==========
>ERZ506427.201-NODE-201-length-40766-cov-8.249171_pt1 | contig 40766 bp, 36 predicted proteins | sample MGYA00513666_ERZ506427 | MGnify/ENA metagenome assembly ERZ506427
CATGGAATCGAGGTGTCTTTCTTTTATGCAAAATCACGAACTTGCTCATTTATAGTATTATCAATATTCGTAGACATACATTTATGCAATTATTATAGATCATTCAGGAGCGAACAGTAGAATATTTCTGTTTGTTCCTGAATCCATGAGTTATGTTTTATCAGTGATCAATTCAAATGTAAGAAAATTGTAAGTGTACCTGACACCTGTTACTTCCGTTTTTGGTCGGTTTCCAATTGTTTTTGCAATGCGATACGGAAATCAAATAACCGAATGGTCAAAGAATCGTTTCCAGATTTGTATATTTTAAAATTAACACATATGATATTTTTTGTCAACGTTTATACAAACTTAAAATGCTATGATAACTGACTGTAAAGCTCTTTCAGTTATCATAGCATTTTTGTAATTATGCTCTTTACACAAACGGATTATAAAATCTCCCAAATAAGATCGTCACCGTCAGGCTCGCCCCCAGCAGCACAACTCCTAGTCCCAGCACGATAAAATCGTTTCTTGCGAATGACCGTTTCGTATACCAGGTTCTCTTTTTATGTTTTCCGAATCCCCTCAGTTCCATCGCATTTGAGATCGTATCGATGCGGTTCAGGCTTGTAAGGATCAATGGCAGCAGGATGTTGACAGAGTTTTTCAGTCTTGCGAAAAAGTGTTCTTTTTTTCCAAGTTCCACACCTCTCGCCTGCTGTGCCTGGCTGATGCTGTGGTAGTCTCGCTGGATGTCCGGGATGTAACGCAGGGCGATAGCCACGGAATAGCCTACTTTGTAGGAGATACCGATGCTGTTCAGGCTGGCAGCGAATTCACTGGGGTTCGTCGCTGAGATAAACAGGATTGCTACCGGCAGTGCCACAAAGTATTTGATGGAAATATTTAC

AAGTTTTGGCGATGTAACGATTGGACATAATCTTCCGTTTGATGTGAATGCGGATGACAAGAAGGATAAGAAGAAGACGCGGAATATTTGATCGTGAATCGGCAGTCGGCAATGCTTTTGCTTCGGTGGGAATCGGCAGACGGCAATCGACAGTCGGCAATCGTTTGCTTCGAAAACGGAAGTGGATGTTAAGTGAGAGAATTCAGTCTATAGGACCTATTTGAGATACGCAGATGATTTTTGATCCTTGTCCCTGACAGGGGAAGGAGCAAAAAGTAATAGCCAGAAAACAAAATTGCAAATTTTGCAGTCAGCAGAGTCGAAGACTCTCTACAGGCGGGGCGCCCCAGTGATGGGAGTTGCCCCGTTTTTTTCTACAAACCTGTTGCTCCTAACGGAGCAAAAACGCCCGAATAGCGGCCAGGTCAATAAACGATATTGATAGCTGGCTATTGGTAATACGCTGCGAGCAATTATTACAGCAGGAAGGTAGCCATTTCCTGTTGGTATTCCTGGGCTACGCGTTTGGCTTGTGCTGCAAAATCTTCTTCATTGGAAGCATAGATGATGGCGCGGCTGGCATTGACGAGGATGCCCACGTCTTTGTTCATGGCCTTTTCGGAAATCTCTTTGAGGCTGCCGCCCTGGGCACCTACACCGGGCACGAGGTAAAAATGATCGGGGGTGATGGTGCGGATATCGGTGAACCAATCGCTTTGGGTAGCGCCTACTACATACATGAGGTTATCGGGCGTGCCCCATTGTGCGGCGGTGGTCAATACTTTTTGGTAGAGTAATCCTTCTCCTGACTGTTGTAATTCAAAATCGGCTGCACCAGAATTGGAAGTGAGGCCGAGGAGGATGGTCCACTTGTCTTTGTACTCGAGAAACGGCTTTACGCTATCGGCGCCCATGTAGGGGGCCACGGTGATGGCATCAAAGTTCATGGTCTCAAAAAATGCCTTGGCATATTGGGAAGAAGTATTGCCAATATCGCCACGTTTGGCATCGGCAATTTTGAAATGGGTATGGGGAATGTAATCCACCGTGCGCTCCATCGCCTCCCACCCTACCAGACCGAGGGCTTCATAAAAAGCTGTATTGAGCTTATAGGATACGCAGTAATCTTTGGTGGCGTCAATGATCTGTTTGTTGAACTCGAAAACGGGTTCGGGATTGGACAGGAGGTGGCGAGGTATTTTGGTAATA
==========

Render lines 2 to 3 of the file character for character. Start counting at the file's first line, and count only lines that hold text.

CATGGAATCGAGGTGTCTTTCTTTTATGCAAAATCACGAACTTGCTCATTTATAGTATTATCAATATTCGTAGACATACATTTATGCAATTATTATAGATCATTCAGGAGCGAACAGTAGAATATTTCTGTTTGTTCCTGAATCCATGAGTTATGTTTTATCAGTGATCAATTCAAATGTAAGAAAATTGTAAGTGTACCTGACACCTGTTACTTCCGTTTTTGGTCGGTTTCCAATTGTTTTTGCAATGCGATACGGAAATCAAATAACCGAATGGTCAAAGAATCGTTTCCAGATTTGTATATTTTAAAATTAACACATATGATATTTTTTGTCAACGTTTATACAAACTTAAAATGCTATGATAACTGACTGTAAAGCTCTTTCAGTTATCATAGCATTTTTGTAATTATGCTCTTTACACAAACGGATTATAAAATCTCCCAAATAAGATCGTCACCGTCAGGCTCGCCCCCAGCAGCACAACTCCTAGTCCCAGCACGATAAAATCGTTTCTTGCGAATGACCGTTTCGTATACCAGGTTCTCTTTTTATGTTTTCCGAATCCCCTCAGTTCCATCGCATTTGAGATCGTATCGATGCGGTTCAGGCTTGTAAGGATCAATGGCAGCAGGATGTTGACAGAGTTTTTCAGTCTTGCGAAAAAGTGTTCTTTTTTTCCAAGTTCCACACCTCTCGCCTGCTGTGCCTGGCTGATGCTGTGGTAGTCTCGCTGGATGTCCGGGATGTAACGCAGGGCGATAGCCACGGAATAGCCTACTTTGTAGGAGATACCGATGCTGTTCAGGCTGGCAGCGAATTCACTGGGGTTCGTCGCTGAGATAAACAGGATTGCTACCGGCAGTGCCACAAAGTATTTGATGGAAATATTTAC

AAGTTTTGGCGATGTAACGATTGGACATAATCTTCCGTTTGATGTGAATGCGGATGACAAGAAGGATAAGAAGAAGACGCGGAATATTTGATCGTGAATCGGCAGTCGGCAATGCTTTTGCTTCGGTGGGAATCGGCAGACGGCAATCGACAGTCGGCAATCGTTTGCTTCGAAAACGGAAGTGGATGTTAAGTGAGAGAATTCAGTCTATAGGACCTATTTGAGATACGCAGATGATTTTTGATCCTTGTCCCTGACAGGGGAAGGAGCAAAAAGTAATAGCCAGAAAACAAAATTGCAAATTTTGCAGTCAGCAGAGTCGAAGACTCTCTACAGGCGGGGCGCCCCAGTGATGGGAGTTGCCCCGTTTTTTTCTACAAACCTGTTGCTCCTAACGGAGCAAAAACGCCCGAATAGCGGCCAGGTCAATAAACGATATTGATAGCTGGCTATTGGTAATACGCTGCGAGCAATTATTACAGCAGGAAGGTAGCCATTTCCTGTTGGTATTCCTGGGCTACGCGTTTGGCTTGTGCTGCAAAATCTTCTTCATTGGAAGCATAGATGATGGCGCGGCTGGCATTGACGAGGATGCCCACGTCTTTGTTCATGGCCTTTTCGGAAATCTCTTTGAGGCTGCCGCCCTGGGCACCTACACCGGGCACGAGGTAAAAATGATCGGGGGTGATGGTGCGGATATCGGTGAACCAATCGCTTTGGGTAGCGCCTACTACATACATGAGGTTATCGGGCGTGCCCCATTGTGCGGCGGTGGTCAATACTTTTTGGTAGAGTAATCCTTCTCCTGACTGTTGTAATTCAAAATCGGCTGCACCAGAATTGGAAGTGAGGCCGAGGAGGATGGTCCACTTGTCTTTGTACTCGAGAAACGGCTTTACGCTATCGGCGCCCATGTAGGGGGCCACGGTGATGGCATCAAAGTTCATGGTCTCAAAAAATGCCTTGGCATATTGGGAAGAAGTATTGCCAATATCGCCACGTTTGGCATCGGCAATTTTGAAATGGGTATGGGGAATGTAATCCACCGTGCGCTCCATCGCCTCCCACCCTACCAGACCGAGGGCTTCATAAAAAGCTGTATTGAGCTTATAGGATACGCAGTAATCTTTGGTGGCGTCAATGATCTGTTTGTTGAACTCGAAAACGGGTTCGGGATTGGACAGGAGGTGGCGAGGTATTTTGGTAATA